Bijan Stephen, writing about Elon Musk’s adoring, unquestioning fans:
Gomez isn’t alone. She’s one member of a vast, global community of people who revere the 46-year-old entrepreneur with a passion better suited to a megachurch pastor than a tech mogul. With followers like her, Elon Musk – the South African-born multibillionaire known for high-profile, risky investments such as Tesla (electric cars), SpaceX (private space travel), the Boring Company (underground travel), and Neuralink (neurotechnology) – has reaped the benefits of a culture in which fandom dominates nearly everything. While his detractors see him as another out-of-touch, inexpert rich guy who either can’t or won’t acknowledge the damage he and his companies are doing, to his fans, Musk is a visionary out to save humanity from itself. They gravitate toward his charisma and his intoxicating brew of extreme wealth, a grand vision for society – articulated through his companies, which he has an odd habit of launching with tweets – and an internet-friendly playfulness that sets him apart from the stodgier members of his economic class. Among his more than 22 million followers, all of this inspires a level of righteous devotion rarely glimpsed outside of the replies to a Taylor Swift tweet.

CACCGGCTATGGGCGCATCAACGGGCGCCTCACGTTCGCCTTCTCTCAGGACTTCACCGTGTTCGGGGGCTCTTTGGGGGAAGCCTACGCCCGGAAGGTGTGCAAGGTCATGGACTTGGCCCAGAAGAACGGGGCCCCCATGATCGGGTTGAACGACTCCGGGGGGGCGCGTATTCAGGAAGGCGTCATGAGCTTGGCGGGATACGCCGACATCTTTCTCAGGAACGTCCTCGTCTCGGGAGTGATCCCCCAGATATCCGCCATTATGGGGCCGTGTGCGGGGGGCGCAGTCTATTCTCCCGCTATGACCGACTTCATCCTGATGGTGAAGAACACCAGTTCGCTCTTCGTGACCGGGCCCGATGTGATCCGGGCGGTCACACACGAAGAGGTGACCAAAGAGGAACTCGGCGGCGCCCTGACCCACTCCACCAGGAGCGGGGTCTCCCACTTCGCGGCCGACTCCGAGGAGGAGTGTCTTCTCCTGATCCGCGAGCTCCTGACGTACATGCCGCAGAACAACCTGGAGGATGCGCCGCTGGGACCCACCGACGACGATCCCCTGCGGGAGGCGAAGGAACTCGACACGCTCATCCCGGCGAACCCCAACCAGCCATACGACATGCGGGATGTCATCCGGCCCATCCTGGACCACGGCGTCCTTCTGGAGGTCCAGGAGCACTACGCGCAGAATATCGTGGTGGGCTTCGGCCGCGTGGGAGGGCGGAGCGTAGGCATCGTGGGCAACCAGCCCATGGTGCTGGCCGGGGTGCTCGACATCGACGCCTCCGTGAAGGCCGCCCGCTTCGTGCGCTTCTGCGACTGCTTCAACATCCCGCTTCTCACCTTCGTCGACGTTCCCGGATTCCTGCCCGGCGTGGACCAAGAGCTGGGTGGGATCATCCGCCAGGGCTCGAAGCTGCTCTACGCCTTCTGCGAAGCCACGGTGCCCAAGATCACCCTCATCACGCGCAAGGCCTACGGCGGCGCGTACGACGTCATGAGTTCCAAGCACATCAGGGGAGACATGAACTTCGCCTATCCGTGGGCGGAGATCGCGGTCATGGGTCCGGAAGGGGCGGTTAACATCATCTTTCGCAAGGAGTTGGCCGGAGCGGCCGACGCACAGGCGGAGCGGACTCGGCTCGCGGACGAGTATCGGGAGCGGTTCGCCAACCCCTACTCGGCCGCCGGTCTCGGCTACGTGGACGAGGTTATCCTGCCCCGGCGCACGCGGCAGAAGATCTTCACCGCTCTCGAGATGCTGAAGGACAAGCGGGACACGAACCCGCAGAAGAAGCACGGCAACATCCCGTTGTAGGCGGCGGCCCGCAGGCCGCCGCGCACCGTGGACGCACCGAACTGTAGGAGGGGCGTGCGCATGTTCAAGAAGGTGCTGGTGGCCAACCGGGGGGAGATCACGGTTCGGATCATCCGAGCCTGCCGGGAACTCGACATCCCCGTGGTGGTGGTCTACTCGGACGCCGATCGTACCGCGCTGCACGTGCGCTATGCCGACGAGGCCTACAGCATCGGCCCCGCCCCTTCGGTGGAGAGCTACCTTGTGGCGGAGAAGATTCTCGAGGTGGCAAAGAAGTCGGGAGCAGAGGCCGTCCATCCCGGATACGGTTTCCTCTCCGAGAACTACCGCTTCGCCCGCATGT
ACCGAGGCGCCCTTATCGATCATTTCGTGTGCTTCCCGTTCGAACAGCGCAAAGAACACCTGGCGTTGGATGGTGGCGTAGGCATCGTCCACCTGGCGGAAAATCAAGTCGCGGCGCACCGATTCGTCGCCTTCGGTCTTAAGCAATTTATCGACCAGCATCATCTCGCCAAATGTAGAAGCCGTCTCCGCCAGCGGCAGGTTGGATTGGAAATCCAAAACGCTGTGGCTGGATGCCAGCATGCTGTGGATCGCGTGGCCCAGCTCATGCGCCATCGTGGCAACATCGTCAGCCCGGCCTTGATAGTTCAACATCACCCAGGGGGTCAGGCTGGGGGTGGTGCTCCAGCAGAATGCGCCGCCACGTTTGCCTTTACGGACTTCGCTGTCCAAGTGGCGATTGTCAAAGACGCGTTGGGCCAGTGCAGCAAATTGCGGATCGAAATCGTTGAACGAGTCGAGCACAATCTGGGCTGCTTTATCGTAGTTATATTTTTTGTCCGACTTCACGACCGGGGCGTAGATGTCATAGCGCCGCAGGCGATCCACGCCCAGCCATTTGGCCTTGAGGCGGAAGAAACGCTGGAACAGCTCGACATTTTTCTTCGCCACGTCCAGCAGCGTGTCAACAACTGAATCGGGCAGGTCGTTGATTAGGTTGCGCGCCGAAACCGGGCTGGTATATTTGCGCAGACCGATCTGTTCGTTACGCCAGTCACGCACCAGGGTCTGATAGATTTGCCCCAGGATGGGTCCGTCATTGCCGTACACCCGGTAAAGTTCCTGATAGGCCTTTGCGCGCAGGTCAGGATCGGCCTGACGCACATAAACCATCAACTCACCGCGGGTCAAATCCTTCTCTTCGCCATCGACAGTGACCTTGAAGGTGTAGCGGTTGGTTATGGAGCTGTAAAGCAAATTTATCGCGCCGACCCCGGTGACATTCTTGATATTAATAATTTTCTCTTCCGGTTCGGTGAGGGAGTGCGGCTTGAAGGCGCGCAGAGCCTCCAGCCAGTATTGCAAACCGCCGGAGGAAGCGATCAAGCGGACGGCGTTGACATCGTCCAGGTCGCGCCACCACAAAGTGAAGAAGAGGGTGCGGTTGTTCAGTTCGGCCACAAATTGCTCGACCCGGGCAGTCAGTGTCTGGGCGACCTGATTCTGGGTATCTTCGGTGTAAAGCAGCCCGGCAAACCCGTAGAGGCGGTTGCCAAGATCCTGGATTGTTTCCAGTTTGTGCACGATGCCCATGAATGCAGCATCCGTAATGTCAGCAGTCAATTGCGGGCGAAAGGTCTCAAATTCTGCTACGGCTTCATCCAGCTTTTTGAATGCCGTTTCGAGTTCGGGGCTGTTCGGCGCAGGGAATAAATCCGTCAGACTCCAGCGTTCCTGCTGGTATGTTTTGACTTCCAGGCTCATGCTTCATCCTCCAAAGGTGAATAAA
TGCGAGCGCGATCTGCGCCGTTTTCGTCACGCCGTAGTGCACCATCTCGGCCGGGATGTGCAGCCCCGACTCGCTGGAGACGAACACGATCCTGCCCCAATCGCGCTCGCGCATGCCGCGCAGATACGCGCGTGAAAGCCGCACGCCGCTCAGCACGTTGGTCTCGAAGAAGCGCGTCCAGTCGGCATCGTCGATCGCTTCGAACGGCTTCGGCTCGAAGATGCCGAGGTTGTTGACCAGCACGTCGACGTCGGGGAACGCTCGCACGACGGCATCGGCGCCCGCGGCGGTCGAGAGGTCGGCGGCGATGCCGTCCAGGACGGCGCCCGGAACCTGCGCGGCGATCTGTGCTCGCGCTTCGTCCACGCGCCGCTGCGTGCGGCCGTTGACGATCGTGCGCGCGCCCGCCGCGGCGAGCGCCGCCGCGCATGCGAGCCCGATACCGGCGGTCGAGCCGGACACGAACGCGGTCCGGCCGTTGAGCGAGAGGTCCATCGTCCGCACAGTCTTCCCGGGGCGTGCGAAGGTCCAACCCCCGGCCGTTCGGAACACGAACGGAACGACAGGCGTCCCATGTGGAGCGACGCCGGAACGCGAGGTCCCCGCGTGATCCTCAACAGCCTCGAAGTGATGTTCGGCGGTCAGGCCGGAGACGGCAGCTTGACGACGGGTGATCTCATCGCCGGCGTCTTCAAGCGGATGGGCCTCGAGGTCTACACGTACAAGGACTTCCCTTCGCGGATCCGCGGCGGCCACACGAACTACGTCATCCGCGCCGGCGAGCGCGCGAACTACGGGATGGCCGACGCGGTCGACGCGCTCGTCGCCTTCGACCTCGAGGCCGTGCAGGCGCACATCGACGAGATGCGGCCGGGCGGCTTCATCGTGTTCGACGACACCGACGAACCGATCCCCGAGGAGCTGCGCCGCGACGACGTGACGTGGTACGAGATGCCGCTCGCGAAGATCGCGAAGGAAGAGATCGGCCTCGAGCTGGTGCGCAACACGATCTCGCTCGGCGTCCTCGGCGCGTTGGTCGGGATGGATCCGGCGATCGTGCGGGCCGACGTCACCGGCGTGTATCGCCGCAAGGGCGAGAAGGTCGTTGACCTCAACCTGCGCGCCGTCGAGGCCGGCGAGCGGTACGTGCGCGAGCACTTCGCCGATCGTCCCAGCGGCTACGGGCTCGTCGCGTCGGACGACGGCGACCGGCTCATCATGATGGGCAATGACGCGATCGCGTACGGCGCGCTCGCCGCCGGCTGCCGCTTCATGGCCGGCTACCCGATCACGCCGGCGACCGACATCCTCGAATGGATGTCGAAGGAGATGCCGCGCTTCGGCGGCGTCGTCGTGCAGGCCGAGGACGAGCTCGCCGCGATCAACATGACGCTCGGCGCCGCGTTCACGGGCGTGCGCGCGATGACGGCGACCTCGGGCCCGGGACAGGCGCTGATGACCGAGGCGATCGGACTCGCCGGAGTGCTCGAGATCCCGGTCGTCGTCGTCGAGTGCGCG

The most vocal of those fans have an impact: they’re an army of irregulars waiting to be marshaled via a tweet and sent on the digital warpath against anything Musk decides he doesn’t like, the iron fist in Musk’s velvet glove. They’ve become known for haranguing people they believe have crossed him, journalists especially, with relentless fervor. The attacks are standard social media-era fare: free-for-all bombardment across social platforms by people who are not always vitriolic but who nevertheless barrage the perceived enemy with bad-faith questions.
Just to reiterate: this article is about Elon Musk – not somebody else.